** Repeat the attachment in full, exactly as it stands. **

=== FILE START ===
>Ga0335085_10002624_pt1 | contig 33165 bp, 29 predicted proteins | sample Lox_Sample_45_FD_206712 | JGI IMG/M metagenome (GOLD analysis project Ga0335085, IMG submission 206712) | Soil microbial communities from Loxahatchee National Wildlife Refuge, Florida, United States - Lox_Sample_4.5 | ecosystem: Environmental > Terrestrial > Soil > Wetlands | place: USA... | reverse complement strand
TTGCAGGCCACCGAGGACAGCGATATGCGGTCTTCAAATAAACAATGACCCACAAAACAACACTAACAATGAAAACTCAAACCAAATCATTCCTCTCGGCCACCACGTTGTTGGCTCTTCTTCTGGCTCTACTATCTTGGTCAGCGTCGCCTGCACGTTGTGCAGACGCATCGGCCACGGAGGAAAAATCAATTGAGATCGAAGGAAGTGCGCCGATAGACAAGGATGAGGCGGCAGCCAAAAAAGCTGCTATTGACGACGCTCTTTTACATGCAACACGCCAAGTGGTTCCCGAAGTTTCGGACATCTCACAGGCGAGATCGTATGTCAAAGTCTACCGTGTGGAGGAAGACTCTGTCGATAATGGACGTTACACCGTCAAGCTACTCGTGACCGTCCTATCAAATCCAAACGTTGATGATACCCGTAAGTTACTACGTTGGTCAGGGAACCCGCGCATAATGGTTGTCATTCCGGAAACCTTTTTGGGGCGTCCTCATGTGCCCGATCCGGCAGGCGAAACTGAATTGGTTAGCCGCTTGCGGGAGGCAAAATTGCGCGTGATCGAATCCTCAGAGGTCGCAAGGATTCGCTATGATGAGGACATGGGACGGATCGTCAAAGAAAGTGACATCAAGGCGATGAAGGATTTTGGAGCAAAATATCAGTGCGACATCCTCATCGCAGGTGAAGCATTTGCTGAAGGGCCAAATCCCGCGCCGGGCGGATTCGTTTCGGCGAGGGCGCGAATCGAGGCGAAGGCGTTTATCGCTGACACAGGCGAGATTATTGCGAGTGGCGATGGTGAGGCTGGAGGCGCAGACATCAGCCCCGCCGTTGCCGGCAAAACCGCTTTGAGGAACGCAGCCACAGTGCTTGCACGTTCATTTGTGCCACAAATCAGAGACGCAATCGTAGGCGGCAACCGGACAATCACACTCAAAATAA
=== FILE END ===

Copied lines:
>Ga0335085_10002624_pt1 | contig 33165 bp, 29 predicted proteins | sample Lox_Sample_45_FD_206712 | JGI IMG/M metagenome (GOLD analysis project Ga0335085, IMG submission 206712) | Soil microbial communities from Loxahatchee National Wildlife Refuge, Florida, United States - Lox_Sample_4.5 | ecosystem: Environmental > Terrestrial > Soil > Wetlands | place: USA... | reverse complement strand
TTGCAGGCCACCGAGGACAGCGATATGCGGTCTTCAAATAAACAATGACCCACAAAACAACACTAACAATGAAAACTCAAACCAAATCATTCCTCTCGGCCACCACGTTGTTGGCTCTTCTTCTGGCTCTACTATCTTGGTCAGCGTCGCCTGCACGTTGTGCAGACGCATCGGCCACGGAGGAAAAATCAATTGAGATCGAAGGAAGTGCGCCGATAGACAAGGATGAGGCGGCAGCCAAAAAAGCTGCTATTGACGACGCTCTTTTACATGCAACACGCCAAGTGGTTCCCGAAGTTTCGGACATCTCACAGGCGAGATCGTATGTCAAAGTCTACCGTGTGGAGGAAGACTCTGTCGATAATGGACGTTACACCGTCAAGCTACTCGTGACCGTCCTATCAAATCCAAACGTTGATGATACCCGTAAGTTACTACGTTGGTCAGGGAACCCGCGCATAATGGTTGTCATTCCGGAAACCTTTTTGGGGCGTCCTCATGTGCCCGATCCGGCAGGCGAAACTGAATTGGTTAGCCGCTTGCGGGAGGCAAAATTGCGCGTGATCGAATCCTCAGAGGTCGCAAGGATTCGCTATGATGAGGACATGGGACGGATCGTCAAAGAAAGTGACATCAAGGCGATGAAGGATTTTGGAGCAAAATATCAGTGCGACATCCTCATCGCAGGTGAAGCATTTGCTGAAGGGCCAAATCCCGCGCCGGGCGGATTCGTTTCGGCGAGGGCGCGAATCGAGGCGAAGGCGTTTATCGCTGACACAGGCGAGATTATTGCGAGTGGCGATGGTGAGGCTGGAGGCGCAGACATCAGCCCCGCCGTTGCCGGCAAAACCGCTTTGAGGAACGCAGCCACAGTGCTTGCACGTTCATTTGTGCCACAAATCAGAGACGCAATCGTAGGCGGCAACCGGACAATCACACTCAAAATAA